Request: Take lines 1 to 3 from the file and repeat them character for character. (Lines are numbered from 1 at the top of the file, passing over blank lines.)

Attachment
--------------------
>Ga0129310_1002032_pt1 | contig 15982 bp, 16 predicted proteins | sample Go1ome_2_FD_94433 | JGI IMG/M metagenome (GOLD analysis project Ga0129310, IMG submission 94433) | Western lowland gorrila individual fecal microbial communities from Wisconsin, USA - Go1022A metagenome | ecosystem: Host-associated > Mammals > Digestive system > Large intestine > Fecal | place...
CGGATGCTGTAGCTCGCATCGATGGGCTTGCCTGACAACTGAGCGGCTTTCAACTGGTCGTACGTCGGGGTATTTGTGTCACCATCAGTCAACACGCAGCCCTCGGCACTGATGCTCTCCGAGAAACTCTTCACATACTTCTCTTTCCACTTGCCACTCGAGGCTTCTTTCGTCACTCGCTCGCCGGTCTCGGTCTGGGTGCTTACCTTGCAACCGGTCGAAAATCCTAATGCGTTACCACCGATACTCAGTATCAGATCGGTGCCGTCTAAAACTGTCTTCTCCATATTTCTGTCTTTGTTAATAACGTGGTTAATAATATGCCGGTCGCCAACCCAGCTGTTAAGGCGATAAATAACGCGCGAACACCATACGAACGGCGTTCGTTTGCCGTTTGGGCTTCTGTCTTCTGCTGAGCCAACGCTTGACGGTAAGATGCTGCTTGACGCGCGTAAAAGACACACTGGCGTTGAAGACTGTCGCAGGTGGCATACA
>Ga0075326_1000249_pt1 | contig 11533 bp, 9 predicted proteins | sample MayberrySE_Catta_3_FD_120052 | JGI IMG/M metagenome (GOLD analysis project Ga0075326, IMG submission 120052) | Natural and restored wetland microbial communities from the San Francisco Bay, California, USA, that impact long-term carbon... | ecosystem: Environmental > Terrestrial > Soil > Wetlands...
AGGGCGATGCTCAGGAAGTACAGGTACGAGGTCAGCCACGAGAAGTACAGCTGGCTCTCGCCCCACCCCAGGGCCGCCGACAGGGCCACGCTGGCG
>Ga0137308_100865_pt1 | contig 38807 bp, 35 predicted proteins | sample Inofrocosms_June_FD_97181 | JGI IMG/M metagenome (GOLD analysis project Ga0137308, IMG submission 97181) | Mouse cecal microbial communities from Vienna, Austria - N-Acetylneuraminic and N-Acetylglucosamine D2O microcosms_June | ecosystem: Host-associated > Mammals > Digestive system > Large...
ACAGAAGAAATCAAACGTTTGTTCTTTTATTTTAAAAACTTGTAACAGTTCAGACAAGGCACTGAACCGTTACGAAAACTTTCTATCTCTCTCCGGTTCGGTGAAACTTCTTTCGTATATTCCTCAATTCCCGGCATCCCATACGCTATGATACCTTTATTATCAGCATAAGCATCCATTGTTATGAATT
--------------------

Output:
>Ga0129310_1002032_pt1 | contig 15982 bp, 16 predicted proteins | sample Go1ome_2_FD_94433 | JGI IMG/M metagenome (GOLD analysis project Ga0129310, IMG submission 94433) | Western lowland gorrila individual fecal microbial communities from Wisconsin, USA - Go1022A metagenome | ecosystem: Host-associated > Mammals > Digestive system > Large intestine > Fecal | place...
CGGATGCTGTAGCTCGCATCGATGGGCTTGCCTGACAACTGAGCGGCTTTCAACTGGTCGTACGTCGGGGTATTTGTGTCACCATCAGTCAACACGCAGCCCTCGGCACTGATGCTCTCCGAGAAACTCTTCACATACTTCTCTTTCCACTTGCCACTCGAGGCTTCTTTCGTCACTCGCTCGCCGGTCTCGGTCTGGGTGCTTACCTTGCAACCGGTCGAAAATCCTAATGCGTTACCACCGATACTCAGTATCAGATCGGTGCCGTCTAAAACTGTCTTCTCCATATTTCTGTCTTTGTTAATAACGTGGTTAATAATATGCCGGTCGCCAACCCAGCTGTTAAGGCGATAAATAACGCGCGAACACCATACGAACGGCGTTCGTTTGCCGTTTGGGCTTCTGTCTTCTGCTGAGCCAACGCTTGACGGTAAGATGCTGCTTGACGCGCGTAAAAGACACACTGGCGTTGAAGACTGTCGCAGGTGGCATACA
>Ga0075326_1000249_pt1 | contig 11533 bp, 9 predicted proteins | sample MayberrySE_Catta_3_FD_120052 | JGI IMG/M metagenome (GOLD analysis project Ga0075326, IMG submission 120052) | Natural and restored wetland microbial communities from the San Francisco Bay, California, USA, that impact long-term carbon... | ecosystem: Environmental > Terrestrial > Soil > Wetlands...